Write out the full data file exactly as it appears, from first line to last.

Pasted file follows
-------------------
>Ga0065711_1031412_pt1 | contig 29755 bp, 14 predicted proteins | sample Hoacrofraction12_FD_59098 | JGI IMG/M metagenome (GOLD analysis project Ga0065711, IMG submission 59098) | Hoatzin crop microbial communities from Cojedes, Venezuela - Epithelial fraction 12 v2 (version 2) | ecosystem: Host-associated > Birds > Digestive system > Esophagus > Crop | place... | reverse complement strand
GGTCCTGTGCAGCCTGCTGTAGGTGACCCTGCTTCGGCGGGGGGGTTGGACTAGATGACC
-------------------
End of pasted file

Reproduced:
>Ga0065711_1031412_pt1 | contig 29755 bp, 14 predicted proteins | sample Hoacrofraction12_FD_59098 | JGI IMG/M metagenome (GOLD analysis project Ga0065711, IMG submission 59098) | Hoatzin crop microbial communities from Cojedes, Venezuela - Epithelial fraction 12 v2 (version 2) | ecosystem: Host-associated > Birds > Digestive system > Esophagus > Crop | place... | reverse complement strand
GGTCCTGTGCAGCCTGCTGTAGGTGACCCTGCTTCGGCGGGGGGGTTGGACTAGATGACC